The Hidden Link Between Breakfast And Productivity

If you don't decide on how to make decisions, you'll be exhausted by the time you finish that bowl of cereal. Or oatmeal. Or maybe eggs, instead. Pancakes?

When David Cain was 31 years old he had a life-changing breakthrough: He figured out breakfast.

As he writes on his superb Raptitude blog, fixing the same meal of oats and apples every day has lent a sense of spaciousness to his mornings that was otherwise absent, given the eenie-meenie-mynee-mo of choosing between choices. He used to think that leaving the breakfast choice to the day-of would lead to a more organic, fulfilling fast-breaking experience—though it did not.

Why? It's the most first-worldy of first-world problems: Given an embarrassment of riches, we get embarrassed. And indecisive.

Cain extends the issue beyond the breakfast nook. We're inundated with choices, he says, from the big ones like career, family, and relationships to small ones, which manifest in our breakfast choices and the suffocating inbox and the distracting smartphone.

This, Cain notes, is Not a Good Thing:

When we're faced with a number of options, we're always going to assume that one of them is better than all the rest. This means the more options there are, the more likely we are to choose one that isn't the best one. We also presume it would take more homework to choose the right one. In other words, as options increase every decision becomes bigger, and so the more likely we are to delay our decisionmaking.

Let's get meta for a moment

Since you're always on the lookout for the perfect job, schedule, or partner, you have that nagging fear of missing out on something—which has been linked to life dissatisfaction. In the same way that you get bummed from seeing all the rapid successes of your Facebook friends and LinkedIn people, you get envious because you didn't order the most awesome meal or aren't dating the most awesome person. Since we are getting more and more options in every sphere of life, Cain notes, we assume our results will correlatively get better. But they don't.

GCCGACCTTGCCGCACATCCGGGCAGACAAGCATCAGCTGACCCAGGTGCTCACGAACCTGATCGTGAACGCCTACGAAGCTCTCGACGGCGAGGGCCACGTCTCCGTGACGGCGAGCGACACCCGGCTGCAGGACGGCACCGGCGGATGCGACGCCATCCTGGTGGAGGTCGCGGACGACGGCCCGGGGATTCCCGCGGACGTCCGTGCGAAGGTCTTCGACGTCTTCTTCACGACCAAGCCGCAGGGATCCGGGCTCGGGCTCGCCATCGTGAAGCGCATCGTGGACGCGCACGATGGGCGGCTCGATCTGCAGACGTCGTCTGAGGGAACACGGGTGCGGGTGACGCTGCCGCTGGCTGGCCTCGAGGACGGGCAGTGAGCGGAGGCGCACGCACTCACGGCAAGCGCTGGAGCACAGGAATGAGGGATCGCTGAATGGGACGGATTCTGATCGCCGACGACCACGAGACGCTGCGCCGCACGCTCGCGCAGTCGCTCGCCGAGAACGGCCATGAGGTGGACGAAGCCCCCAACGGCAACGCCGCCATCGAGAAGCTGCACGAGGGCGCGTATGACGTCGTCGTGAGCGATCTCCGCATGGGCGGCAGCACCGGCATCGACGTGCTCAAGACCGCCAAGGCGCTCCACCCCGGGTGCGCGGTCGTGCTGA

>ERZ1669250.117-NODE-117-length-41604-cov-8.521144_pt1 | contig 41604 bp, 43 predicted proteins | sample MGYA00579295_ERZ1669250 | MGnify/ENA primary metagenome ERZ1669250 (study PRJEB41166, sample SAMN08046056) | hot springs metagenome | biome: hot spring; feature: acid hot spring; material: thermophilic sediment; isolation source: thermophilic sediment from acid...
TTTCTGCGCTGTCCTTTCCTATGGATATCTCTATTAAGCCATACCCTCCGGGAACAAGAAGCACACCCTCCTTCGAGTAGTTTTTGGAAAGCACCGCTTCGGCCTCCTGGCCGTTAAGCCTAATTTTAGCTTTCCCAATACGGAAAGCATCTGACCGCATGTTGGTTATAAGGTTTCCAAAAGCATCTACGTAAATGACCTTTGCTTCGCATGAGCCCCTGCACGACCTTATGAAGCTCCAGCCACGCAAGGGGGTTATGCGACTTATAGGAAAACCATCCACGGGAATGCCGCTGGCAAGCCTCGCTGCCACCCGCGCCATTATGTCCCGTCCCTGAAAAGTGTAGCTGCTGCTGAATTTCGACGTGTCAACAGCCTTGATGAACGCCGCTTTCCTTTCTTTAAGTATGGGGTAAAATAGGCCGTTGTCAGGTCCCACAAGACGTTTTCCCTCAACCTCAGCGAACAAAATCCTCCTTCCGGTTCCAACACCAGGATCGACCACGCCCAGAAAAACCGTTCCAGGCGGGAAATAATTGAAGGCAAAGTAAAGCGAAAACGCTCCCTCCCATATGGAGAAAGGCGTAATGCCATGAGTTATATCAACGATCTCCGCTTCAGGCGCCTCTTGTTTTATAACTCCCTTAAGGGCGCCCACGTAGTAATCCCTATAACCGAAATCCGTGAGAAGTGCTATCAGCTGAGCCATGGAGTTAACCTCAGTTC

From what Cain argues, the key is to exercise some discernment about how you manage your decision-making itself. In the same way that Evernote designs a culture of design, we need to decide on the way we make decisions—pretty meta, right? Since we only have so much energy to spend on decision-making, we'd be more spacious—and effecitive—if we were mindful of what we were doing with our deciding.

"The best approach seems to be to give ample deliberation to the decisions that concern major aspects of life, such as career, family, relationships, high-level goals and creative pursuits, and don't let small ones hang you up. The big ones determine what you actually do with your life—and it is their doing that contributes most to happiness, so it's worth pruning out as many of the distracting minor decisions as possible so that you don’t cease the important doing because you’re caught up in unimportant thinking."

Only do the important thinking: sounds like the right kind of routine, one that enhances, rather than erodes, your creativity. One which, by the way, Barack Obama and the ultra-productive Bob Pozen have already figured out.

Why the minimalists do what they do

[Hat tip: Kevin Meyer]

[Image: Flickr user Sumeet Jain]

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